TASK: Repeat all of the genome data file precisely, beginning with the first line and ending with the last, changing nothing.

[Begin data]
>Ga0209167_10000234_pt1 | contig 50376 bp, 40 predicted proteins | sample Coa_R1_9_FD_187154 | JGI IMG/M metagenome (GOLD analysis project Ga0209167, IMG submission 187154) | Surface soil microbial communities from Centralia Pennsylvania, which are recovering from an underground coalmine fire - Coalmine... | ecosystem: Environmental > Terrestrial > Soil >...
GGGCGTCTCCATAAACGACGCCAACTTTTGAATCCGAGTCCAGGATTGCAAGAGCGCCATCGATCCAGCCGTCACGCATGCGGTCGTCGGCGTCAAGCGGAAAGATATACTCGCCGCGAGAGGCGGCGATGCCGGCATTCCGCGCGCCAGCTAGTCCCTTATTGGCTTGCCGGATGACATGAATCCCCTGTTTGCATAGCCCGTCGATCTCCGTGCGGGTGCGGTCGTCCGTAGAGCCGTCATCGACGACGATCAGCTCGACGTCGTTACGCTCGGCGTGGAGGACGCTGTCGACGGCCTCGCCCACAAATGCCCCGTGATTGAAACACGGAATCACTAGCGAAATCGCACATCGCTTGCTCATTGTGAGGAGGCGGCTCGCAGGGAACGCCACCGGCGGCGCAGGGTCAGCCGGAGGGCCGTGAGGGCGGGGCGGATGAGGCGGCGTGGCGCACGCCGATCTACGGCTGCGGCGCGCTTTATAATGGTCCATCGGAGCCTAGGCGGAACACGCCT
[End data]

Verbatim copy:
>Ga0209167_10000234_pt1 | contig 50376 bp, 40 predicted proteins | sample Coa_R1_9_FD_187154 | JGI IMG/M metagenome (GOLD analysis project Ga0209167, IMG submission 187154) | Surface soil microbial communities from Centralia Pennsylvania, which are recovering from an underground coalmine fire - Coalmine... | ecosystem: Environmental > Terrestrial > Soil >...
GGGCGTCTCCATAAACGACGCCAACTTTTGAATCCGAGTCCAGGATTGCAAGAGCGCCATCGATCCAGCCGTCACGCATGCGGTCGTCGGCGTCAAGCGGAAAGATATACTCGCCGCGAGAGGCGGCGATGCCGGCATTCCGCGCGCCAGCTAGTCCCTTATTGGCTTGCCGGATGACATGAATCCCCTGTTTGCATAGCCCGTCGATCTCCGTGCGGGTGCGGTCGTCCGTAGAGCCGTCATCGACGACGATCAGCTCGACGTCGTTACGCTCGGCGTGGAGGACGCTGTCGACGGCCTCGCCCACAAATGCCCCGTGATTGAAACACGGAATCACTAGCGAAATCGCACATCGCTTGCTCATTGTGAGGAGGCGGCTCGCAGGGAACGCCACCGGCGGCGCAGGGTCAGCCGGAGGGCCGTGAGGGCGGGGCGGATGAGGCGGCGTGGCGCACGCCGATCTACGGCTGCGGCGCGCTTTATAATGGTCCATCGGAGCCTAGGCGGAACACGCCT